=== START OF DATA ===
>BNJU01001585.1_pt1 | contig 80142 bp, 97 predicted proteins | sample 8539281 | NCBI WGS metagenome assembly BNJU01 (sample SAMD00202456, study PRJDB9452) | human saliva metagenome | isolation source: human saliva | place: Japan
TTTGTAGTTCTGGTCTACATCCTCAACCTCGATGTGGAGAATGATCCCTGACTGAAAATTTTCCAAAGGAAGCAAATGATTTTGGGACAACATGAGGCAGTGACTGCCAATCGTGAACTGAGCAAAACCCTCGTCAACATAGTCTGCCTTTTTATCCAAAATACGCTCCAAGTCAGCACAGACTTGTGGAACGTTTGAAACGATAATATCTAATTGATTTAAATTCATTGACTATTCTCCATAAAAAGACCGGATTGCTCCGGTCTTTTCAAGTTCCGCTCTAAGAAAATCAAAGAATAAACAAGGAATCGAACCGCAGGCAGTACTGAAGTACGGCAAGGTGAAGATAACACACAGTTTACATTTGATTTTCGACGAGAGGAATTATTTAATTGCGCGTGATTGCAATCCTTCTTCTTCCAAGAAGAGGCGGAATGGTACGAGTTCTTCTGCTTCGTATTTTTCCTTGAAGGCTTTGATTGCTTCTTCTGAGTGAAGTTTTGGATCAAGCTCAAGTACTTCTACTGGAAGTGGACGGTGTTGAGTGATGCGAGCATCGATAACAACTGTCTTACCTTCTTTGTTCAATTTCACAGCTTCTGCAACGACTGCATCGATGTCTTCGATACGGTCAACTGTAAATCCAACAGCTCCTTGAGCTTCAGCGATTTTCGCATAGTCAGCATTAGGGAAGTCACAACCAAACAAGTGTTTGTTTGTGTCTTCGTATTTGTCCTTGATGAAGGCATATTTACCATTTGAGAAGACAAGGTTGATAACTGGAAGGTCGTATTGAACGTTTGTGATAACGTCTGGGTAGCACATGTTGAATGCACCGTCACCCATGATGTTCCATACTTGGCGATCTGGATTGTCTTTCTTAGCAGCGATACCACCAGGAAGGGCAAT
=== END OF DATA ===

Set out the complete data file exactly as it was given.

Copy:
>BNJU01001585.1_pt1 | contig 80142 bp, 97 predicted proteins | sample 8539281 | NCBI WGS metagenome assembly BNJU01 (sample SAMD00202456, study PRJDB9452) | human saliva metagenome | isolation source: human saliva | place: Japan
TTTGTAGTTCTGGTCTACATCCTCAACCTCGATGTGGAGAATGATCCCTGACTGAAAATTTTCCAAAGGAAGCAAATGATTTTGGGACAACATGAGGCAGTGACTGCCAATCGTGAACTGAGCAAAACCCTCGTCAACATAGTCTGCCTTTTTATCCAAAATACGCTCCAAGTCAGCACAGACTTGTGGAACGTTTGAAACGATAATATCTAATTGATTTAAATTCATTGACTATTCTCCATAAAAAGACCGGATTGCTCCGGTCTTTTCAAGTTCCGCTCTAAGAAAATCAAAGAATAAACAAGGAATCGAACCGCAGGCAGTACTGAAGTACGGCAAGGTGAAGATAACACACAGTTTACATTTGATTTTCGACGAGAGGAATTATTTAATTGCGCGTGATTGCAATCCTTCTTCTTCCAAGAAGAGGCGGAATGGTACGAGTTCTTCTGCTTCGTATTTTTCCTTGAAGGCTTTGATTGCTTCTTCTGAGTGAAGTTTTGGATCAAGCTCAAGTACTTCTACTGGAAGTGGACGGTGTTGAGTGATGCGAGCATCGATAACAACTGTCTTACCTTCTTTGTTCAATTTCACAGCTTCTGCAACGACTGCATCGATGTCTTCGATACGGTCAACTGTAAATCCAACAGCTCCTTGAGCTTCAGCGATTTTCGCATAGTCAGCATTAGGGAAGTCACAACCAAACAAGTGTTTGTTTGTGTCTTCGTATTTGTCCTTGATGAAGGCATATTTACCATTTGAGAAGACAAGGTTGATAACTGGAAGGTCGTATTGAACGTTTGTGATAACGTCTGGGTAGCACATGTTGAATGCACCGTCACCCATGATGTTCCATACTTGGCGATCTGGATTGTCTTTCTTAGCAGCGATACCACCAGGAAGGGCAAT